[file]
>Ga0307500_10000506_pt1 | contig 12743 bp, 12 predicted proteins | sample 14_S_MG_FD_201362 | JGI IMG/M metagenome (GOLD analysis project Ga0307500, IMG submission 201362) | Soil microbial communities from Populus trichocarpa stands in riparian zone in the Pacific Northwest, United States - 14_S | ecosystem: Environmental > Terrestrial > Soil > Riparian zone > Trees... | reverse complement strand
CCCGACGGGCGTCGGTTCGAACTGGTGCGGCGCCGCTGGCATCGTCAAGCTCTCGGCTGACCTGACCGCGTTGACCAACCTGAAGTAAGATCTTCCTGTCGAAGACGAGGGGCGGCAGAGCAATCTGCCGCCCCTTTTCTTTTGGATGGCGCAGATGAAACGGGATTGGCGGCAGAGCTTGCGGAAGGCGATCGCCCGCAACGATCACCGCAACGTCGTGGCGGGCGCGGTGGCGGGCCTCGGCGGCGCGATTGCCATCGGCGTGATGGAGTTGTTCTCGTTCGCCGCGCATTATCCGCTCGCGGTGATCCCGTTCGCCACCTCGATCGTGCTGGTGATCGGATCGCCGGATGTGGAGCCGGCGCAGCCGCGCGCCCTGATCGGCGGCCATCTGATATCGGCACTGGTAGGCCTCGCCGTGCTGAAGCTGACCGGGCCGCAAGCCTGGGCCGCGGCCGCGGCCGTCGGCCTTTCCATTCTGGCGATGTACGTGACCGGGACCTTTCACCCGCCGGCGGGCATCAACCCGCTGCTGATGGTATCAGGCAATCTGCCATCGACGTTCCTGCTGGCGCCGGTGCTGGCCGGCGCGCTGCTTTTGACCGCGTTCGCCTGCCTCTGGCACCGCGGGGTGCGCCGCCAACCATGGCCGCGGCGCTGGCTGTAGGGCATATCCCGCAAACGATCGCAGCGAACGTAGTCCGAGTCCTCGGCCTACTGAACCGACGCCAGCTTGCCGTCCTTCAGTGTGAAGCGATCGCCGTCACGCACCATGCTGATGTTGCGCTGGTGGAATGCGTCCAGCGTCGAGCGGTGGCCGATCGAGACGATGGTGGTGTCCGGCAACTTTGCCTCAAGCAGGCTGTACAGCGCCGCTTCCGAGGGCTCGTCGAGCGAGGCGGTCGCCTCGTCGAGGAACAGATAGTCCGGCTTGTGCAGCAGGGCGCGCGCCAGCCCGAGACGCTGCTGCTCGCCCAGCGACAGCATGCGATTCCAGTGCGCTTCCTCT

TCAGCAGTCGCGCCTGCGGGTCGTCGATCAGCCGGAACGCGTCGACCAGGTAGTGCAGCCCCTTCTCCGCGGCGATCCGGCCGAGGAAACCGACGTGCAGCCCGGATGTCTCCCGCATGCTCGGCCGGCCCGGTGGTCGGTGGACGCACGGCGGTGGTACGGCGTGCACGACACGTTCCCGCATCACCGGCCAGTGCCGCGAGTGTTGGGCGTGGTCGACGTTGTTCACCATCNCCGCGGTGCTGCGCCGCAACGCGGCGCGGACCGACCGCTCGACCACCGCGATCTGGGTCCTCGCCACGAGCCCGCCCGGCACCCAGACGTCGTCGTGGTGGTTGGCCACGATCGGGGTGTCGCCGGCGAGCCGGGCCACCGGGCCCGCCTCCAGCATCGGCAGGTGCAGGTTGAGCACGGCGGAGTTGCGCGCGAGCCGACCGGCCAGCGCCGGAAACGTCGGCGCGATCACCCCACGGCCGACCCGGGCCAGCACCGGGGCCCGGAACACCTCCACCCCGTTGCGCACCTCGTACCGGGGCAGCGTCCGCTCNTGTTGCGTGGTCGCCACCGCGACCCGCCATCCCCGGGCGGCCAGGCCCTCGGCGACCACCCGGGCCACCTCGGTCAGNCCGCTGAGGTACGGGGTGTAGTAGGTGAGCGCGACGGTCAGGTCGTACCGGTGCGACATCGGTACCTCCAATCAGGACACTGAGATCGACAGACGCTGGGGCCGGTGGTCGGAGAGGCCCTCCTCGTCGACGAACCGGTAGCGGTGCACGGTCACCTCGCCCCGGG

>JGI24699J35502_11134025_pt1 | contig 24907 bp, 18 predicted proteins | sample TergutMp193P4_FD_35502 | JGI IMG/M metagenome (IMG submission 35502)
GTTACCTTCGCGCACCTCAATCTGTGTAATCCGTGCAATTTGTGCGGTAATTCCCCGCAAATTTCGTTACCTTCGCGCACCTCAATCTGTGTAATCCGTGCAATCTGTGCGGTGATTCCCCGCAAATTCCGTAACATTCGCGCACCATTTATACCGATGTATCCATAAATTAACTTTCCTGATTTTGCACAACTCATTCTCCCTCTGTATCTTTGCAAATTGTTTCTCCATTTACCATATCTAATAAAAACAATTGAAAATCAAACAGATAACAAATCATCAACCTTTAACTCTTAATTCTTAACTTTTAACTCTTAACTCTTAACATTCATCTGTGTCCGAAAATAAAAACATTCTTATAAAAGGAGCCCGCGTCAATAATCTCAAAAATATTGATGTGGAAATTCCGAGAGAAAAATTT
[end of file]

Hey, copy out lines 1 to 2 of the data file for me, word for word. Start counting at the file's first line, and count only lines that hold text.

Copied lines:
>Ga0307500_10000506_pt1 | contig 12743 bp, 12 predicted proteins | sample 14_S_MG_FD_201362 | JGI IMG/M metagenome (GOLD analysis project Ga0307500, IMG submission 201362) | Soil microbial communities from Populus trichocarpa stands in riparian zone in the Pacific Northwest, United States - 14_S | ecosystem: Environmental > Terrestrial > Soil > Riparian zone > Trees... | reverse complement strand
CCCGACGGGCGTCGGTTCGAACTGGTGCGGCGCCGCTGGCATCGTCAAGCTCTCGGCTGACCTGACCGCGTTGACCAACCTGAAGTAAGATCTTCCTGTCGAAGACGAGGGGCGGCAGAGCAATCTGCCGCCCCTTTTCTTTTGGATGGCGCAGATGAAACGGGATTGGCGGCAGAGCTTGCGGAAGGCGATCGCCCGCAACGATCACCGCAACGTCGTGGCGGGCGCGGTGGCGGGCCTCGGCGGCGCGATTGCCATCGGCGTGATGGAGTTGTTCTCGTTCGCCGCGCATTATCCGCTCGCGGTGATCCCGTTCGCCACCTCGATCGTGCTGGTGATCGGATCGCCGGATGTGGAGCCGGCGCAGCCGCGCGCCCTGATCGGCGGCCATCTGATATCGGCACTGGTAGGCCTCGCCGTGCTGAAGCTGACCGGGCCGCAAGCCTGGGCCGCGGCCGCGGCCGTCGGCCTTTCCATTCTGGCGATGTACGTGACCGGGACCTTTCACCCGCCGGCGGGCATCAACCCGCTGCTGATGGTATCAGGCAATCTGCCATCGACGTTCCTGCTGGCGCCGGTGCTGGCCGGCGCGCTGCTTTTGACCGCGTTCGCCTGCCTCTGGCACCGCGGGGTGCGCCGCCAACCATGGCCGCGGCGCTGGCTGTAGGGCATATCCCGCAAACGATCGCAGCGAACGTAGTCCGAGTCCTCGGCCTACTGAACCGACGCCAGCTTGCCGTCCTTCAGTGTGAAGCGATCGCCGTCACGCACCATGCTGATGTTGCGCTGGTGGAATGCGTCCAGCGTCGAGCGGTGGCCGATCGAGACGATGGTGGTGTCCGGCAACTTTGCCTCAAGCAGGCTGTACAGCGCCGCTTCCGAGGGCTCGTCGAGCGAGGCGGTCGCCTCGTCGAGGAACAGATAGTCCGGCTTGTGCAGCAGGGCGCGCGCCAGCCCGAGACGCTGCTGCTCGCCCAGCGACAGCATGCGATTCCAGTGCGCTTCCTCT